November 9, 2022
Sony Interactive Entertainment
SIE Santa Monica Studio
Not many would question that God of War (2018) is one of the most successful franchise “reboots” in history, taking a strong action-adventure series and propelling it into a new cinematic experience. It captured the feeling of the best AAA blockbusters with a heart and soul that reframed its violent hero Kratos into a caring, protective (and still violent) father figure when it comes to his son Atreus. It set an incredibly high bar for the future of the series and raised the stakes when it comes to that perfect combination of gameplay and storytelling. With that in mind, God of War Ragnarök has the unenviable task of living up to those high expectations, continuing Kratos and Atreus’ story. Brilliantly, Ragnarök does this in a meaningful way, offering further insight into their complex relationship while bringing plenty of new gameplay ideas to the table to enhance what was already a refined, thrilling escapade. God of War Ragnarök again nails the balance between emotional narrative and compelling game design, adding another absolute must-play to the PlayStation Studios catalogue.
I’ll do my absolute best to prevent story spoilers in this review, as I’d hate for you to not experience the big reveals as I was able to.
After the events of the last God of War (which are available to watch in a brief recap that sets the scene), Ragnarök starts off with Kratos already inheriting many enemies and ghosts from his past. Freya is still grieving the loss of her son, and she is seeking revenge on Kratos for killing him in the first place, even though he did so to save her. Beyond that, Odin still looms, and of course his son Thor, the God of thunder in burly intimidating form, is an ever-threatening presence watching over proceedings. Atreus is now older and more eager than ever to live up to his identity and his lineage, along with trying to maintain his role as peacekeeper from his more-aggressive Dad. The dynamic between father and son is as rich as ever, with Kratos struggling between being a father and thinking like a warrior general, with Atreus still eager to prove his worth and follow his own instincts.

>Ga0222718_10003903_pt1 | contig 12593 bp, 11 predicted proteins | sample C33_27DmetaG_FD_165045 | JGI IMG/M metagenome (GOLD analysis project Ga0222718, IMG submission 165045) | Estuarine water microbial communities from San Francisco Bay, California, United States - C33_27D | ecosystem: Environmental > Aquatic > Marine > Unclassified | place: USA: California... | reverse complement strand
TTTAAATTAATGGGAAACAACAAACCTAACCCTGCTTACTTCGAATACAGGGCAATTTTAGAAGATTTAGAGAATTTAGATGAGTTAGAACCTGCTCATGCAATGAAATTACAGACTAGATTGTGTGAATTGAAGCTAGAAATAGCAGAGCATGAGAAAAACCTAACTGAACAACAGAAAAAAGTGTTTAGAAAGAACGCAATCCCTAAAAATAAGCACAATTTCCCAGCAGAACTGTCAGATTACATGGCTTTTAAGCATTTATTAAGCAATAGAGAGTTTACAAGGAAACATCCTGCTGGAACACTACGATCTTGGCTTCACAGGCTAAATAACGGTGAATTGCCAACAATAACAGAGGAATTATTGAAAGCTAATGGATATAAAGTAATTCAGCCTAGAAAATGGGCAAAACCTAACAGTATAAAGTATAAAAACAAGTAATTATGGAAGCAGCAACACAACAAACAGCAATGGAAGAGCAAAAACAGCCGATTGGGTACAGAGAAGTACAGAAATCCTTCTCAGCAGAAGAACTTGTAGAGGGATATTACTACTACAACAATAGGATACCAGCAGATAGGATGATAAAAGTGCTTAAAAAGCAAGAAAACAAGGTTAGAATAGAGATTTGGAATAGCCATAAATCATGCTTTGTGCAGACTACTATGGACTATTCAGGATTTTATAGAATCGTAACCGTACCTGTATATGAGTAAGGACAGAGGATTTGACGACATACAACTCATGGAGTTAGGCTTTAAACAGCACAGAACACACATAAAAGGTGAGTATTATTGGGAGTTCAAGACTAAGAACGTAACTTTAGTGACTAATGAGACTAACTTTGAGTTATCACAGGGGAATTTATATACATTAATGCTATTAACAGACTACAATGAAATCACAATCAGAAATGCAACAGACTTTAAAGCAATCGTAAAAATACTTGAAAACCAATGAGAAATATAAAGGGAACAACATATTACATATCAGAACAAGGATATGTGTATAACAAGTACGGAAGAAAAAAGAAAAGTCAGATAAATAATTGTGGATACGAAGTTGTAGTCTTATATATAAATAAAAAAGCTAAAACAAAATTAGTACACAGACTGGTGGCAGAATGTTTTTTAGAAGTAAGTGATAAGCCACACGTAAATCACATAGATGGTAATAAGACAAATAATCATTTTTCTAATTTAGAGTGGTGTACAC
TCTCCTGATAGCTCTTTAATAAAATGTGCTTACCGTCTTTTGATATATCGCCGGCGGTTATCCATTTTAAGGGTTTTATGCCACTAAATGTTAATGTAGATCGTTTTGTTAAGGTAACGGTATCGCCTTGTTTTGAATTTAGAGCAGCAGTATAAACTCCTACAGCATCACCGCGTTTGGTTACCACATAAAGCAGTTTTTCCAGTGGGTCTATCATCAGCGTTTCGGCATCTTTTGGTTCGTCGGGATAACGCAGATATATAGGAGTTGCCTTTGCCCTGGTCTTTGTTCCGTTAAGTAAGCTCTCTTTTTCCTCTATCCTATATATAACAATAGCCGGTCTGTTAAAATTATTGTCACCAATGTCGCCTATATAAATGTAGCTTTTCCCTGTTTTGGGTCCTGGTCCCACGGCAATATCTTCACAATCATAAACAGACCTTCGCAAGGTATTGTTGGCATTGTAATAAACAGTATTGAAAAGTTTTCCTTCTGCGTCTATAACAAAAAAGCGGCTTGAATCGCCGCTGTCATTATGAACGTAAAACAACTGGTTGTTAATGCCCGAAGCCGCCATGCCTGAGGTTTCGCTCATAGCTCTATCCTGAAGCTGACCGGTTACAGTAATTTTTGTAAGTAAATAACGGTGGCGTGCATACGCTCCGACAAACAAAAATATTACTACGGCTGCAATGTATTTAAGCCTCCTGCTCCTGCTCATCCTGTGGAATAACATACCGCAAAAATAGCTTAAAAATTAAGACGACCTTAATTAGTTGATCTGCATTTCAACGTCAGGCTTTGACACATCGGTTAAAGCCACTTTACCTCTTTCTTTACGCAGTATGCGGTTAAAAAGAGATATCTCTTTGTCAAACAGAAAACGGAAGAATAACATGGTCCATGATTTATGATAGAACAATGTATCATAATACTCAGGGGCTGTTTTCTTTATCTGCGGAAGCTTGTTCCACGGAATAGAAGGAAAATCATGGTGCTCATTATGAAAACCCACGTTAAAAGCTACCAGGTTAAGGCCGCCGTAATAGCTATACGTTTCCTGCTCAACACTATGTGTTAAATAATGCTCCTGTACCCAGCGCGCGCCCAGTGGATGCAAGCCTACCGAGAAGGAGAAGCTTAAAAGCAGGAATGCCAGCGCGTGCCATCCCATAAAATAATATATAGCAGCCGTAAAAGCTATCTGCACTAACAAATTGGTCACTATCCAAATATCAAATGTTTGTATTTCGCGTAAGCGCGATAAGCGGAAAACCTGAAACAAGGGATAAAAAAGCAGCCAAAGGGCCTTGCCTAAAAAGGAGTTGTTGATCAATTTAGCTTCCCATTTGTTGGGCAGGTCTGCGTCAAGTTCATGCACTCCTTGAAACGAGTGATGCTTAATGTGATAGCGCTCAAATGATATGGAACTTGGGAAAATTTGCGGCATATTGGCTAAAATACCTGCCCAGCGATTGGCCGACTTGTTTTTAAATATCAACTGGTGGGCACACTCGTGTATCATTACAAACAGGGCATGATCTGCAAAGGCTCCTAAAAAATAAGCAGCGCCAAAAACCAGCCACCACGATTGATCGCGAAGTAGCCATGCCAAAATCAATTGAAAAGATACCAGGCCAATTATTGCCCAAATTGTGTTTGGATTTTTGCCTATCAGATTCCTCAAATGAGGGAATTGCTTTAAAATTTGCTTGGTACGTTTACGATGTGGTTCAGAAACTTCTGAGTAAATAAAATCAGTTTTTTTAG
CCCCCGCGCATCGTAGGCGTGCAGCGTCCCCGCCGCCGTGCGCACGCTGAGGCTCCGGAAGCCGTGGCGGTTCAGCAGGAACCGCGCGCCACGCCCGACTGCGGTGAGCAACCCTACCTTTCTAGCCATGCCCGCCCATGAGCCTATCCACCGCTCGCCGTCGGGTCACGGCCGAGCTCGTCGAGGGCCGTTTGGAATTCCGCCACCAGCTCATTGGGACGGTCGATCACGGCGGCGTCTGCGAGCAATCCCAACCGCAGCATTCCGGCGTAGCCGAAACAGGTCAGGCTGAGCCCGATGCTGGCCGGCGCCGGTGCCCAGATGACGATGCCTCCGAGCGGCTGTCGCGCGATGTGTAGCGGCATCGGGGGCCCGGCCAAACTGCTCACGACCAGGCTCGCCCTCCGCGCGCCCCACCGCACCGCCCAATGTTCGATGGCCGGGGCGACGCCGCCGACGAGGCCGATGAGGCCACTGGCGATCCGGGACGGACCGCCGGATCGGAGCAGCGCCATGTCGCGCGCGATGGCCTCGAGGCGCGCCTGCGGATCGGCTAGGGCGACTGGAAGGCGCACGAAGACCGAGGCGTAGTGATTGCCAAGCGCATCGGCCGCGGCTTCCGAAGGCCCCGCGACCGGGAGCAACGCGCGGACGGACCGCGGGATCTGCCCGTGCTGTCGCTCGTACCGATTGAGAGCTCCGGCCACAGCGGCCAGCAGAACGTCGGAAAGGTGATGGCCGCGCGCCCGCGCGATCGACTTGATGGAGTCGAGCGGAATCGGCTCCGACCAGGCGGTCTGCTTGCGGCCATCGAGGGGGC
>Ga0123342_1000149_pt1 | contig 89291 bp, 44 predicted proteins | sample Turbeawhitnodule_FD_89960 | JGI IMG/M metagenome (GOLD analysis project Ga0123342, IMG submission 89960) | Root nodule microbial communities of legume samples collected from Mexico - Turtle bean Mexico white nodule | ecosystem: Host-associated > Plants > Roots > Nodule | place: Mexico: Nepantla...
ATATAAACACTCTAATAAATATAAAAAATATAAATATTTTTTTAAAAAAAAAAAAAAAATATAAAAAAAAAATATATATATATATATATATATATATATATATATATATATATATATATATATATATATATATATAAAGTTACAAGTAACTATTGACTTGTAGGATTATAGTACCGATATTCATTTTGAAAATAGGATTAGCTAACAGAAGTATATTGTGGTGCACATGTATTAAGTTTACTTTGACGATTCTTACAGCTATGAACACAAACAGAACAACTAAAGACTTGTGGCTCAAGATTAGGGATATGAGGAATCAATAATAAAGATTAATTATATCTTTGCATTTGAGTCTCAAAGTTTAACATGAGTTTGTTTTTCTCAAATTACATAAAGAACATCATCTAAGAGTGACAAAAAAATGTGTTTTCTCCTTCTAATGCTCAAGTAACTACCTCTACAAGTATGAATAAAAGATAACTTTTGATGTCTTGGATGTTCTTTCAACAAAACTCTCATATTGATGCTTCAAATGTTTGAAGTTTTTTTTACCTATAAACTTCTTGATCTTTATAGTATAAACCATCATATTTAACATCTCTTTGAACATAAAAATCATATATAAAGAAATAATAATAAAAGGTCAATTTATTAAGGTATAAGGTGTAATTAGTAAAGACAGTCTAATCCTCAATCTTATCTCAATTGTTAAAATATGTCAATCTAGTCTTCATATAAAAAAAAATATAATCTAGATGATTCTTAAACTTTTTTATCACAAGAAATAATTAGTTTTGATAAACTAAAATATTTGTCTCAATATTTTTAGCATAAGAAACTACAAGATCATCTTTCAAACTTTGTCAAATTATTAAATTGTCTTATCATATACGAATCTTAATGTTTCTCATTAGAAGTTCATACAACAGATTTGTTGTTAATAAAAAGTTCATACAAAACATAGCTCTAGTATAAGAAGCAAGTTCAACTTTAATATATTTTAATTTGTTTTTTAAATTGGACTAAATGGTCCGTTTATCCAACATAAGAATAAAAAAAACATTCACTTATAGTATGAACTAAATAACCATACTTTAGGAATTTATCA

God of War Ragnarök presents a touching story with plenty of heartfelt moments; again, without spoiling anything, I got misty-eyed in the game’s opening moments, and the emotional gut-punches are a relatively regular occurrence. It’s certainly not without a sense of humour; Mimir, the severed head that tags along throughout the journey, provides a lot of levity, as do returning dwarven brothers Sindri and Brok. In fact, all of these characters (and some new characters I won’t spoil) get moments in the spotlight in different ways, adding much more depth to the cast overall. Undoubtedly, Ragnarök is still largely about the growing tension between Kratos and Atreus, but it also revels in the “smaller” moments with its supporting ensemble; you feel like you are getting to know the whole family here, with Kratos’ grizzly demeanour slowly peeling away with each sweet interaction.
“…you’re forced to linger closely on tough scenes and let what’s happening in front of you really marinate.”